1. creating a transitional government,

2. granting amnesty, and

3. releasing prisoners of war.

The United States has used the latter two measures in the past but it has not rehabilitated relations between Kabul and the Taliban. Therefore the prospect of a transitional government is the principal object in this analysis because the sequence of the Doha talks all but ensures the intra-Afghan dialogue will not occur before the next Afghan presidential election.

The United States has used the latter two measures in the past but it has not rehabilitated relations between Kabul and the Taliban. Therefore the prospect of a transitional government is the principal object in this analysis because the sequence of the Doha talks all but ensures the intra-Afghan dialogue will not occur before the next Afghan presidential election.

The United States has used the latter two measures in the past but it has not rehabilitated relations between Kabul and the Taliban. Therefore the prospect of a transitional government is the principal object in this analysis because the sequence of the Doha talks all but ensures the intra-Afghan dialogue will not occur before the next Afghan presidential election. Institutional resistance from a new Kabul administration should be expected after a hotly-contested electoral campaign if reconciliation results in giving some power to the Taliban. It will also be difficult to justify additional elections, considering the effort it takes for Afghan citizens to vote.

The effects of a missing intra-Afghan dialogue are amplified by facts on the ground. First, the opposition is not monolithic—the Taliban are not the only forces opposing a Western-backed government in Kabul, nor are the Taliban themselves strictly cohesive. As in Afghan civil wars past, the potential for northern, eastern, and western insurgencies linger if the Taliban are handed legitimacy and political power at the exclusion of a broader dialogue. Simply permitting the Taliban a say within the government will not solve the underlying within-state and between-state inequalities of power and prosperity that undergird ongoing political violence.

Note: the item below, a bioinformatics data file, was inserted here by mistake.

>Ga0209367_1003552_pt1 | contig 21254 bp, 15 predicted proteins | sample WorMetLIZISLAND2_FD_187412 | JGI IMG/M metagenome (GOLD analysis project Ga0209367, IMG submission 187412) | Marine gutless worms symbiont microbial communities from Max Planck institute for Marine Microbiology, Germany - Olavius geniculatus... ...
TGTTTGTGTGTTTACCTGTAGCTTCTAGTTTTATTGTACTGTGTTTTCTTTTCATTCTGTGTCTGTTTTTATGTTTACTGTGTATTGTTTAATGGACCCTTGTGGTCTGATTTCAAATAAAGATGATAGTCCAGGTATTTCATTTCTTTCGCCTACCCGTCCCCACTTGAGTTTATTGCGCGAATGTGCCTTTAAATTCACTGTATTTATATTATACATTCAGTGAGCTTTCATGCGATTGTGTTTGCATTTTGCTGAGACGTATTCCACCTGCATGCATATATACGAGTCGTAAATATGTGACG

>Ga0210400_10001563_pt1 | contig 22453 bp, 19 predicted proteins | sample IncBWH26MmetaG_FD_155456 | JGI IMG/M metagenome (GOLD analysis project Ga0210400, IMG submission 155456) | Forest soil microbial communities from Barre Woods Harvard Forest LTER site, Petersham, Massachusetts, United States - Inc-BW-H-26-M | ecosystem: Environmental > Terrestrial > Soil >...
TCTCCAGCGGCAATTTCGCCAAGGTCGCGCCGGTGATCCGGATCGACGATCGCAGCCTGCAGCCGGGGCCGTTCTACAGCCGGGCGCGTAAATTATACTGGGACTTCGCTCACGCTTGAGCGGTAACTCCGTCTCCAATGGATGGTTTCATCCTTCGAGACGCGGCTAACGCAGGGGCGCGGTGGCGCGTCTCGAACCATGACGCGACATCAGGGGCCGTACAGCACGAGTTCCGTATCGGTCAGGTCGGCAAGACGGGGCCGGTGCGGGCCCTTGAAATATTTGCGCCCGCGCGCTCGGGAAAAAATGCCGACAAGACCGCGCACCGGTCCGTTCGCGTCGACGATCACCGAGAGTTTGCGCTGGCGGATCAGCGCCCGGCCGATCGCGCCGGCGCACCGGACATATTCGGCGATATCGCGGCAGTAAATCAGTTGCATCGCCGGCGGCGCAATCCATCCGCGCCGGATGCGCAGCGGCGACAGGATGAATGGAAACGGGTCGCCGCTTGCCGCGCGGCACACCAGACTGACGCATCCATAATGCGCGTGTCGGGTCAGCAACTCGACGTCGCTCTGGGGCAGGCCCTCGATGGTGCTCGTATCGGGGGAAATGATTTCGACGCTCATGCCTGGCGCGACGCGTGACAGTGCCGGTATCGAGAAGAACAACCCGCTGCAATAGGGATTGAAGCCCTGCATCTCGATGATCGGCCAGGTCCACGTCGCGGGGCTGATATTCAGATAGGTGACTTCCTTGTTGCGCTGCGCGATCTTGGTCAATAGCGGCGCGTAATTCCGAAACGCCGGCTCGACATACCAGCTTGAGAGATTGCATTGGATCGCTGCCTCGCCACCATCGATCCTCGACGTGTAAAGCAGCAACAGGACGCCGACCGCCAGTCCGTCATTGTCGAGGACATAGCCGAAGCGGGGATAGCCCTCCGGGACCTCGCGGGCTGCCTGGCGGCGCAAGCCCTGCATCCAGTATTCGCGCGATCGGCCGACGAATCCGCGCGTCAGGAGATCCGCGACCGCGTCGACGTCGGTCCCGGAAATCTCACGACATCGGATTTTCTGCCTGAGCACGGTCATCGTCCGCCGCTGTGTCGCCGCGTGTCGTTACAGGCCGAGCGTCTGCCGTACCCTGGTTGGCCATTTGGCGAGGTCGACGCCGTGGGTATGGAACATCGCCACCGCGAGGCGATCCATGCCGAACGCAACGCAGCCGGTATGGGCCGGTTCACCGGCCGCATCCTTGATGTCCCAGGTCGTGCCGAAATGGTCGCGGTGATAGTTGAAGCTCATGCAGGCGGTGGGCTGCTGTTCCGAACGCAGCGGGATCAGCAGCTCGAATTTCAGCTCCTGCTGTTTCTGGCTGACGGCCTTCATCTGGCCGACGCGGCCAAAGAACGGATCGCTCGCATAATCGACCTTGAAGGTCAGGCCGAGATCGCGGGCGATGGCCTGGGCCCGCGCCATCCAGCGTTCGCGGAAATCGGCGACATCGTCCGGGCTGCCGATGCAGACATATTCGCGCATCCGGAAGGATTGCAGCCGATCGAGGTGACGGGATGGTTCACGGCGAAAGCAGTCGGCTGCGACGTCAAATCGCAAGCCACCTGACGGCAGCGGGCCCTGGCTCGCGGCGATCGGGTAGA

Second, acceptance of the Taliban as a legitimate counterparty in the Doha talks signals broader acceptance by the United States. Washington’s acceptance of a Taliban regime that includes corrupt, criminal, and political Islamist elements in Kabul, preempting an intra-Afghan dialogue, privileges the rebels before domestic negotiations approach the most serious issues. Taliban power-sharing creates an uncertain future for some U.S. policy preferences like gender, peace, and security programs.

Finally, the acceptance of a politically Islamist regime before the domestic politics are negotiated raises the issue “Can we trust our allies to support this strategy?” Pakistan has its own set of security interests in Afghanistan that do not perfectly match U.S. strategy. In addition, some of our Gulf allies have pursued aggressive counter-Islamist campaigns in the Middle East and as far afield as Sub-Saharan Africa to prevent disagreeable Islamist ideology from spreading. Implicit permission to reinstate political Islam as the governing principle in Afghanistan would be a juicy target for allies that are increasingly unconstrained by U.S. policy preferences in their backyard.